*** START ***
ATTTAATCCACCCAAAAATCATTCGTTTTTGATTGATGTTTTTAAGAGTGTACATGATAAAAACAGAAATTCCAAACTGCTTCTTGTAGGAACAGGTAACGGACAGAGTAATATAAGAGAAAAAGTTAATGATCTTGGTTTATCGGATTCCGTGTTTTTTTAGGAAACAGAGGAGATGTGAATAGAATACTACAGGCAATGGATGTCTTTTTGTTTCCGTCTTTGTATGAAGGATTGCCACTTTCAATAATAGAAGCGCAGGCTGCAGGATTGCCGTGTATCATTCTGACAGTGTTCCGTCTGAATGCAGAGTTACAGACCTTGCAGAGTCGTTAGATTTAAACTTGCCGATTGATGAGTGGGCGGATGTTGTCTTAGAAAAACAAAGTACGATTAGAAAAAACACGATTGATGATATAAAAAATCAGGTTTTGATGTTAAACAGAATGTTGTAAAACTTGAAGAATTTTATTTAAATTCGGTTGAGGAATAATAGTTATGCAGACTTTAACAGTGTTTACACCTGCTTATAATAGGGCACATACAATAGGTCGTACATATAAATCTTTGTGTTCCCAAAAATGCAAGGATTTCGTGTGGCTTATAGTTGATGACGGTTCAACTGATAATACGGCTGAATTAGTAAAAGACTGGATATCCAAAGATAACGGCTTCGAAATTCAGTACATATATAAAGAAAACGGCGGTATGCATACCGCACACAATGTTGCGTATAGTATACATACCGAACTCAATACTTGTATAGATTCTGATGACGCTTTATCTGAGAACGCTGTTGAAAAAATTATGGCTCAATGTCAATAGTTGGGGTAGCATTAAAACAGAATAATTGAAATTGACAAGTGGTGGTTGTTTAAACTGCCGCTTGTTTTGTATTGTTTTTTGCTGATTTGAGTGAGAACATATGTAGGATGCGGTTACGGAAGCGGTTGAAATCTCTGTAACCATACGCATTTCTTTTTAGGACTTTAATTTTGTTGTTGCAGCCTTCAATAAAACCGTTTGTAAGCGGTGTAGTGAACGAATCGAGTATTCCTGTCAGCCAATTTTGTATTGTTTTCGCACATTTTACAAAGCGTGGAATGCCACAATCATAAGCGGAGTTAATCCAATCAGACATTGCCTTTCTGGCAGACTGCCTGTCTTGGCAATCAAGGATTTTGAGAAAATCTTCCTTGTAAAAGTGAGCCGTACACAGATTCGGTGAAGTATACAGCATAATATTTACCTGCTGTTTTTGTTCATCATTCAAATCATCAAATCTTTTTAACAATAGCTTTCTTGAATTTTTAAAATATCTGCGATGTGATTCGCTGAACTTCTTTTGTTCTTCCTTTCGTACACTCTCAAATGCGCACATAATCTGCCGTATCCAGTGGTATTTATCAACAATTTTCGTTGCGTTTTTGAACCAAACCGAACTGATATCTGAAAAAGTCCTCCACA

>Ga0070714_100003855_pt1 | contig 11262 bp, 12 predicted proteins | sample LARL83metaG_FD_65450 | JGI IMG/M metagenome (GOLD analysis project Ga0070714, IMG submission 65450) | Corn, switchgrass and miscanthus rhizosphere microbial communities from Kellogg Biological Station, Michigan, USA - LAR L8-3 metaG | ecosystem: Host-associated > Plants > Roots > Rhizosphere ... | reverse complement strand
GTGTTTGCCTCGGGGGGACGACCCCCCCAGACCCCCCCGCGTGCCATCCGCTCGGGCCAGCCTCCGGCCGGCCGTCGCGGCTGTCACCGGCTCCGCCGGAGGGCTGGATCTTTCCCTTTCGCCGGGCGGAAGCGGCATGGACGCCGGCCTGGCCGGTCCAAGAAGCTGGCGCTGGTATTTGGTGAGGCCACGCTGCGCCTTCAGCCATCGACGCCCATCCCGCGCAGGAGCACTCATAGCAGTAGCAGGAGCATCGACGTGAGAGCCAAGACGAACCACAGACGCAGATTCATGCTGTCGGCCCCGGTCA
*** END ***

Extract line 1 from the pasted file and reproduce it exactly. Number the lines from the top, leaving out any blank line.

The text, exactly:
ATTTAATCCACCCAAAAATCATTCGTTTTTGATTGATGTTTTTAAGAGTGTACATGATAAAAACAGAAATTCCAAACTGCTTCTTGTAGGAACAGGTAACGGACAGAGTAATATAAGAGAAAAAGTTAATGATCTTGGTTTATCGGATTCCGTGTTTTTTTAGGAAACAGAGGAGATGTGAATAGAATACTACAGGCAATGGATGTCTTTTTGTTTCCGTCTTTGTATGAAGGATTGCCACTTTCAATAATAGAAGCGCAGGCTGCAGGATTGCCGTGTATCATTCTGACAGTGTTCCGTCTGAATGCAGAGTTACAGACCTTGCAGAGTCGTTAGATTTAAACTTGCCGATTGATGAGTGGGCGGATGTTGTCTTAGAAAAACAAAGTACGATTAGAAAAAACACGATTGATGATATAAAAAATCAGGTTTTGATGTTAAACAGAATGTTGTAAAACTTGAAGAATTTTATTTAAATTCGGTTGAGGAATAATAGTTATGCAGACTTTAACAGTGTTTACACCTGCTTATAATAGGGCACATACAATAGGTCGTACATATAAATCTTTGTGTTCCCAAAAATGCAAGGATTTCGTGTGGCTTATAGTTGATGACGGTTCAACTGATAATACGGCTGAATTAGTAAAAGACTGGATATCCAAAGATAACGGCTTCGAAATTCAGTACATATATAAAGAAAACGGCGGTATGCATACCGCACACAATGTTGCGTATAGTATACATACCGAACTCAATACTTGTATAGATTCTGATGACGCTTTATCTGAGAACGCTGTTGAAAAAATTATGGCTCAATGTCAATAGTTGGGGTAGCATTAAAACAGAATAATTGAAATTGACAAGTGGTGGTTGTTTAAACTGCCGCTTGTTTTGTATTGTTTTTTGCTGATTTGAGTGAGAACATATGTAGGATGCGGTTACGGAAGCGGTTGAAATCTCTGTAACCATACGCATTTCTTTTTAGGACTTTAATTTTGTTGTTGCAGCCTTCAATAAAACCGTTTGTAAGCGGTGTAGTGAACGAATCGAGTATTCCTGTCAGCCAATTTTGTATTGTTTTCGCACATTTTACAAAGCGTGGAATGCCACAATCATAAGCGGAGTTAATCCAATCAGACATTGCCTTTCTGGCAGACTGCCTGTCTTGGCAATCAAGGATTTTGAGAAAATCTTCCTTGTAAAAGTGAGCCGTACACAGATTCGGTGAAGTATACAGCATAATATTTACCTGCTGTTTTTGTTCATCATTCAAATCATCAAATCTTTTTAACAATAGCTTTCTTGAATTTTTAAAATATCTGCGATGTGATTCGCTGAACTTCTTTTGTTCTTCCTTTCGTACACTCTCAAATGCGCACATAATCTGCCGTATCCAGTGGTATTTATCAACAATTTTCGTTGCGTTTTTGAACCAAACCGAACTGATATCTGAAAAAGTCCTCCACA